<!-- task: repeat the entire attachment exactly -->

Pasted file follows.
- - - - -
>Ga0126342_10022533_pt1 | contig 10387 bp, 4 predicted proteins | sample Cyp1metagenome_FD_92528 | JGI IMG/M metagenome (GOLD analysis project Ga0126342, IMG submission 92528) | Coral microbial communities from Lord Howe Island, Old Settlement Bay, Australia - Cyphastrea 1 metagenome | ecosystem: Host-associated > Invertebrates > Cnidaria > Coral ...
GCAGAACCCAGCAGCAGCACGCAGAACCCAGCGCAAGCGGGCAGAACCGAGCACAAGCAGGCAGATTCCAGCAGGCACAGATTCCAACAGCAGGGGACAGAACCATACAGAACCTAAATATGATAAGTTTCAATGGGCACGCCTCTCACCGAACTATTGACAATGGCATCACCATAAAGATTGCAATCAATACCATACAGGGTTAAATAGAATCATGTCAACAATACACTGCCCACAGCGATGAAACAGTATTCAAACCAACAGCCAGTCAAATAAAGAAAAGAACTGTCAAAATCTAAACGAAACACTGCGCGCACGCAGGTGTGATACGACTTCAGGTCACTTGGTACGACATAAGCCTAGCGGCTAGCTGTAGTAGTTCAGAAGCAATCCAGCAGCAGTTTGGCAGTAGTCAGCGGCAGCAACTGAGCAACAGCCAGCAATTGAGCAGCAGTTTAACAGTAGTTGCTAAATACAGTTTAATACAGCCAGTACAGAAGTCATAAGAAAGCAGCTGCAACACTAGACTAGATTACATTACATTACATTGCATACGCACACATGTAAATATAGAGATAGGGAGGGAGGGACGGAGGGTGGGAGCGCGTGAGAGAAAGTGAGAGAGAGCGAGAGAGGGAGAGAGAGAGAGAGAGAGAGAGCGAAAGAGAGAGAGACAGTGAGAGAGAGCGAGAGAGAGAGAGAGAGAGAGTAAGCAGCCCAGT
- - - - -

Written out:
>Ga0126342_10022533_pt1 | contig 10387 bp, 4 predicted proteins | sample Cyp1metagenome_FD_92528 | JGI IMG/M metagenome (GOLD analysis project Ga0126342, IMG submission 92528) | Coral microbial communities from Lord Howe Island, Old Settlement Bay, Australia - Cyphastrea 1 metagenome | ecosystem: Host-associated > Invertebrates > Cnidaria > Coral ...
GCAGAACCCAGCAGCAGCACGCAGAACCCAGCGCAAGCGGGCAGAACCGAGCACAAGCAGGCAGATTCCAGCAGGCACAGATTCCAACAGCAGGGGACAGAACCATACAGAACCTAAATATGATAAGTTTCAATGGGCACGCCTCTCACCGAACTATTGACAATGGCATCACCATAAAGATTGCAATCAATACCATACAGGGTTAAATAGAATCATGTCAACAATACACTGCCCACAGCGATGAAACAGTATTCAAACCAACAGCCAGTCAAATAAAGAAAAGAACTGTCAAAATCTAAACGAAACACTGCGCGCACGCAGGTGTGATACGACTTCAGGTCACTTGGTACGACATAAGCCTAGCGGCTAGCTGTAGTAGTTCAGAAGCAATCCAGCAGCAGTTTGGCAGTAGTCAGCGGCAGCAACTGAGCAACAGCCAGCAATTGAGCAGCAGTTTAACAGTAGTTGCTAAATACAGTTTAATACAGCCAGTACAGAAGTCATAAGAAAGCAGCTGCAACACTAGACTAGATTACATTACATTACATTGCATACGCACACATGTAAATATAGAGATAGGGAGGGAGGGACGGAGGGTGGGAGCGCGTGAGAGAAAGTGAGAGAGAGCGAGAGAGGGAGAGAGAGAGAGAGAGAGAGAGCGAAAGAGAGAGAGACAGTGAGAGAGAGCGAGAGAGAGAGAGAGAGAGAGTAAGCAGCCCAGT